And so, almost without debate, yesterday, the Coahuila State Legislature — by a vote of 19 to 3 —  changed the definition of marriage to “ la unión libre de dos personas sin importar su sexo” (“the union of two persons, without reference to their sex”).  The new marriage law takes effect next Monday. 

El Congreso de Coahuila aprueba por mayoría el matrimonio entre personas del mismo sexo, Emeequis (01 September 2014)

Civil Unions bill passed in Coahuila… wow!, Mexfiles (11 January 2007)

Separate but not equal, Mexfiles (7 June 2014)




It’s company policy

2 September 2014

People in the United States are starting to discover that the police “serve and protect”… not citizens, but economic interest. In Cozumel, four local police officers, accompanied by a security guard for “Playa Mia Grand Beach and Water Park” (the name is in English, and so is their website), demanded Daniel Francisco Espinobarros and his family leave the beach on the grounds that it was “private property”. Espinobarros, quite rightly pointing out that besides the resort being closed and the family not using any of the Playa Mia facilities, they were within the “Zofemat” (Zona Federal de Maritima) which cannot be private property, but is open to the public (with a few exceptions like nesting areas for sea turtles).

Even when Espinobarros said he was a local resident, and a taxpayer, he was told to leave… “It’s company policy, and if you have a complaint take it up with the management”. He is…the “management” is the Mexican people, the video of the exchange (just under nine minutes) going viral on facebook, youtube, and other social media, and mentioned in the more traditional forms.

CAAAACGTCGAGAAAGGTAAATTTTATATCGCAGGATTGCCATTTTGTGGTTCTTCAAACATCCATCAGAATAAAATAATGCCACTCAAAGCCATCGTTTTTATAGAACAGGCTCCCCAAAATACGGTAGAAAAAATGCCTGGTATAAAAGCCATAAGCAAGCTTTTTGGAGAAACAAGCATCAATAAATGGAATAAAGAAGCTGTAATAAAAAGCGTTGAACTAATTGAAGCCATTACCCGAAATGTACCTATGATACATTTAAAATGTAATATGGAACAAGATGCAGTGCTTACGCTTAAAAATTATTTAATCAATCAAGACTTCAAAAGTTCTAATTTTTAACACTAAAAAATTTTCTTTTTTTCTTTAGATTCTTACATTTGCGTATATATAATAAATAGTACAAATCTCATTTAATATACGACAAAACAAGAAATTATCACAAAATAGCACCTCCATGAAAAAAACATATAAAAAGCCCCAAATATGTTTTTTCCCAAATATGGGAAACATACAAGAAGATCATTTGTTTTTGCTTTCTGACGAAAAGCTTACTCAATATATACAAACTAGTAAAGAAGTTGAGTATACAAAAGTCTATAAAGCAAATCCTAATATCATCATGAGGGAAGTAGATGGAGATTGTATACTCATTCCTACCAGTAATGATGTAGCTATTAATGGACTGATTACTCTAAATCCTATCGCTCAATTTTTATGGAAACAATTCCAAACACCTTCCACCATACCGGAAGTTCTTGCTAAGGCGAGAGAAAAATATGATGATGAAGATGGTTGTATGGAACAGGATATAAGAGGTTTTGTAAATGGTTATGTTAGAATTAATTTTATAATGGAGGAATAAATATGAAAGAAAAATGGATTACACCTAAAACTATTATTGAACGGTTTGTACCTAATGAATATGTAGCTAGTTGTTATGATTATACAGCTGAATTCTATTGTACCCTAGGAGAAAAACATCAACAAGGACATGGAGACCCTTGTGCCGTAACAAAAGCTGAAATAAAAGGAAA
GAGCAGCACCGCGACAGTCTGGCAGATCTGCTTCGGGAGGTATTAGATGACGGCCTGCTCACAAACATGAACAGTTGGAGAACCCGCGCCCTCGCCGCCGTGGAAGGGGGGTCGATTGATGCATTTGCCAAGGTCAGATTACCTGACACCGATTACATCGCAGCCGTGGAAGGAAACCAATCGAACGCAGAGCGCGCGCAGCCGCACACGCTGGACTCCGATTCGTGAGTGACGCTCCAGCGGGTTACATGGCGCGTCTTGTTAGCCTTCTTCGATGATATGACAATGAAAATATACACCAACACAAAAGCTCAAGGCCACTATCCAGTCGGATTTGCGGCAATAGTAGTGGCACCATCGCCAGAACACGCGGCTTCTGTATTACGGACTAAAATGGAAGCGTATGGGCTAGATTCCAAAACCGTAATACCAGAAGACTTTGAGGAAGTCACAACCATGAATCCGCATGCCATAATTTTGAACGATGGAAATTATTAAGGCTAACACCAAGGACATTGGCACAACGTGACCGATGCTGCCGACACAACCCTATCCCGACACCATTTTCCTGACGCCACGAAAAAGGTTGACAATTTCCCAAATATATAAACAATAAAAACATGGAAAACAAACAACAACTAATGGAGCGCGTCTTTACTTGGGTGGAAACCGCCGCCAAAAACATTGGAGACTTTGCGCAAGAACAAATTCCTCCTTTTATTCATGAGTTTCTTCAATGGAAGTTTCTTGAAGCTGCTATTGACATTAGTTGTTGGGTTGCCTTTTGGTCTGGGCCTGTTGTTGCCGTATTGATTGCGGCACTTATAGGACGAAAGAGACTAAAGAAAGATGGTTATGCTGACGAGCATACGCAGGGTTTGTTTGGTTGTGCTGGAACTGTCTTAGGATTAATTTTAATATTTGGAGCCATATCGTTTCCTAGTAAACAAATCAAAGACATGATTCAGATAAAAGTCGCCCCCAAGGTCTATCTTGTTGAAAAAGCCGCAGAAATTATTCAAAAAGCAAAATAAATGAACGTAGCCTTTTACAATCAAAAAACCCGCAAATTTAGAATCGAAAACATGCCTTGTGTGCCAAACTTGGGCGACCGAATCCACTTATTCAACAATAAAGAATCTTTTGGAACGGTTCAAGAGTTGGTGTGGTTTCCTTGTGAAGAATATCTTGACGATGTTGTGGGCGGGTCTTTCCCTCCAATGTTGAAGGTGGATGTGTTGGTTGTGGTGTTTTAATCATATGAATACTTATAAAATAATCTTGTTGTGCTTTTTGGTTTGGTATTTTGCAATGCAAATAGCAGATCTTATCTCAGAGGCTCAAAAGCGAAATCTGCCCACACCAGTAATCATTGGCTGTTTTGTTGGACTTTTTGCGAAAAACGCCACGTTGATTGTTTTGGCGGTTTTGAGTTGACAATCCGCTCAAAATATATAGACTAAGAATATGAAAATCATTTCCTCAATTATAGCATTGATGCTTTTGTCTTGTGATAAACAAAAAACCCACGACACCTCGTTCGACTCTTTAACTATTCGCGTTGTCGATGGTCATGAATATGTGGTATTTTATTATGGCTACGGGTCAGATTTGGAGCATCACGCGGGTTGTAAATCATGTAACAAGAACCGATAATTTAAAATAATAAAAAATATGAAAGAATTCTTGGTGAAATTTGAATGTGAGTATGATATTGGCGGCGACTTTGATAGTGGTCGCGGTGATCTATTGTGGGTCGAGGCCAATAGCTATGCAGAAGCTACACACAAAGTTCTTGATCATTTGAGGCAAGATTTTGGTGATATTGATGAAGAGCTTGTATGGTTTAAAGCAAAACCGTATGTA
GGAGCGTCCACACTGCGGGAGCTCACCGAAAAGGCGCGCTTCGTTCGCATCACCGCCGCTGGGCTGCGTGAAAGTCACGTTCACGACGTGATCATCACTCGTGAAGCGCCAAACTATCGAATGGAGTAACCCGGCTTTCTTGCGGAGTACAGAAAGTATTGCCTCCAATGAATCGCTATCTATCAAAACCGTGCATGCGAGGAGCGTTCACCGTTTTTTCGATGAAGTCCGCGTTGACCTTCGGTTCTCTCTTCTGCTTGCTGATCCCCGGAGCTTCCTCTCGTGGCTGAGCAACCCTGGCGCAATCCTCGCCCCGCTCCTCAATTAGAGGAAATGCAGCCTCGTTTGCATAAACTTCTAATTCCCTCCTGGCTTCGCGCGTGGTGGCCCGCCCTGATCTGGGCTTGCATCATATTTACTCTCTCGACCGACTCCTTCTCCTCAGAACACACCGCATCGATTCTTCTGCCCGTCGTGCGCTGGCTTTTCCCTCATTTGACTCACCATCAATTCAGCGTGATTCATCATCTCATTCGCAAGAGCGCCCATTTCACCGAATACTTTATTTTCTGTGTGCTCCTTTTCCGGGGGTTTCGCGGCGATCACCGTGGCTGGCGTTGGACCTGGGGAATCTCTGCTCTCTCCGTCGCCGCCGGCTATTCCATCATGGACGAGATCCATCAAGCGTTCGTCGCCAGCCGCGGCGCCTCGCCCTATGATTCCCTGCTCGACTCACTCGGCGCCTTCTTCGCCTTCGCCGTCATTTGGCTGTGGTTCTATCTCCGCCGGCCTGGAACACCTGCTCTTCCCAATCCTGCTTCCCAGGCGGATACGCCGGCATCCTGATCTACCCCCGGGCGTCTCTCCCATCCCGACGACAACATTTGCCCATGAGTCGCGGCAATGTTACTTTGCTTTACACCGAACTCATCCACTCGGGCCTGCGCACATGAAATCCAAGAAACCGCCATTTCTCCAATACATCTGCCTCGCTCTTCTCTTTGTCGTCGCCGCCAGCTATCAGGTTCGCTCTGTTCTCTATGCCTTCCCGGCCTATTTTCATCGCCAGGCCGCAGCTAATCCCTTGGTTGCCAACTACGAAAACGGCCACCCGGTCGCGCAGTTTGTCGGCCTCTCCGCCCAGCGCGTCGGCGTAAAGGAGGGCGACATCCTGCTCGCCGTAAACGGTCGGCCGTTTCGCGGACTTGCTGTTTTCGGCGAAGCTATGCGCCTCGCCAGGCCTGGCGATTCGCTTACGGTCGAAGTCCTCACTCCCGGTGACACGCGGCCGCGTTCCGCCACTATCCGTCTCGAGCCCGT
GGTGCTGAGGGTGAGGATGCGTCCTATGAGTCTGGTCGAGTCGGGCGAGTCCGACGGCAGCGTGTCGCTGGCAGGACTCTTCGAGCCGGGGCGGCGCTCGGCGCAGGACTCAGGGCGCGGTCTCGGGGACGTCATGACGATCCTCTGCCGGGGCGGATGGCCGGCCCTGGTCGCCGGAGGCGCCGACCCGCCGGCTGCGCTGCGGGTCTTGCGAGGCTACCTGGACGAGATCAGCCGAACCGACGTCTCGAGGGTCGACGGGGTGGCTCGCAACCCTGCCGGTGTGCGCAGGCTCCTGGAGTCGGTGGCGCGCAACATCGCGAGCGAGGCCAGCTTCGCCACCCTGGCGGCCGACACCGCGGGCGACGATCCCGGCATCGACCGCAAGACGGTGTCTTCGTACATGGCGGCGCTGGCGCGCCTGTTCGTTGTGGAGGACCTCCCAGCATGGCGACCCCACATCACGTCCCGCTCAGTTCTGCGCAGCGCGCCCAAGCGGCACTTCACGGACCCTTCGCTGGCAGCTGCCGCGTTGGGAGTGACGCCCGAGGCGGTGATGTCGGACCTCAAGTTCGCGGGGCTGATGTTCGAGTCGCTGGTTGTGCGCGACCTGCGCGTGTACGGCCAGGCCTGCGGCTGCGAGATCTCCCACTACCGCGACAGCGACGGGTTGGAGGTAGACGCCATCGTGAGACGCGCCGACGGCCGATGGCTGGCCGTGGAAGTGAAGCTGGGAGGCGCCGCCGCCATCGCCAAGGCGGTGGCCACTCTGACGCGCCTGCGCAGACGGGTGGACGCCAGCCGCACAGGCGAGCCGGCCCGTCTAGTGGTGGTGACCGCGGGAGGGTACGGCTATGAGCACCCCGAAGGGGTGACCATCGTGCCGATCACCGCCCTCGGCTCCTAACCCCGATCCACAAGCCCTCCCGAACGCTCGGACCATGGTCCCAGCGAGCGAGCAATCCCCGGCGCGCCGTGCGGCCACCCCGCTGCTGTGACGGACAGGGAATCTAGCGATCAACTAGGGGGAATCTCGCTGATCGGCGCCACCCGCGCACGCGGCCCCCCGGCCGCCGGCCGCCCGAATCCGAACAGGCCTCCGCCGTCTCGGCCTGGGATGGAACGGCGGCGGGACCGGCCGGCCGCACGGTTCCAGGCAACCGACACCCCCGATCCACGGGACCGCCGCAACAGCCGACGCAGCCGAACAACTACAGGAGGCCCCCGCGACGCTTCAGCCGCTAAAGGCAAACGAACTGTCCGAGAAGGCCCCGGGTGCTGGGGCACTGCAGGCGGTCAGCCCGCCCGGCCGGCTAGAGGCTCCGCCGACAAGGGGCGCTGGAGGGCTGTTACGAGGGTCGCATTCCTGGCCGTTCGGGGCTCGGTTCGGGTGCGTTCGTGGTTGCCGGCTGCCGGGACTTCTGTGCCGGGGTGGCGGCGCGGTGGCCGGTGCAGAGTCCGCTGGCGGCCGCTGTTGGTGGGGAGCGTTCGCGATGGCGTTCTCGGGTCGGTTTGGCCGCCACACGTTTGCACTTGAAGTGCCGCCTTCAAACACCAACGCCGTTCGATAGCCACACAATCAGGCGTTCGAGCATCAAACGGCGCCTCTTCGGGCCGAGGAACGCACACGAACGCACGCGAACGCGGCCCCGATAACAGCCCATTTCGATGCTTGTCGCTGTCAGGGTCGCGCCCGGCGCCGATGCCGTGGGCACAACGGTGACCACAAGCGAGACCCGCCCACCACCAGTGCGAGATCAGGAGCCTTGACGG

This is something that does happen, apparently more on the Caribbean side than over where I live (although the “all-inclusive” resorts have been blocking beach access, most of Mazatlan’s beach is not only public, but has pbulic access every few blocks) and seems to be more common where there are foreign hotels, and foreign guests.


Sources:  El Informador,  Proceso, Facebook (Araza Patita Espinobarros)

Going green? Or saving green-backs?

1 September 2014

Via Solar Industry Magazine:

Mexico’s existing laws allow energy users to buy power from a private energy generating project or portfolio located on-site or hundreds of miles away, considerably reducing energy expenses. While Mexico’s constitution prohibits the private production and sale of energy, developers have legally side-stepped this by including the energy off-taker in the project. In this way, the energy is produced for self-consumption and not sold to a third party. (Recent reforms to Mexico’s energy laws may streamline this in the near future.)

In Mexico, solar developers are not selling “green,” as they have needed to do in markets of the past; instead, they are selling a better-priced product, an and customers are buying because it benefits their bottom line.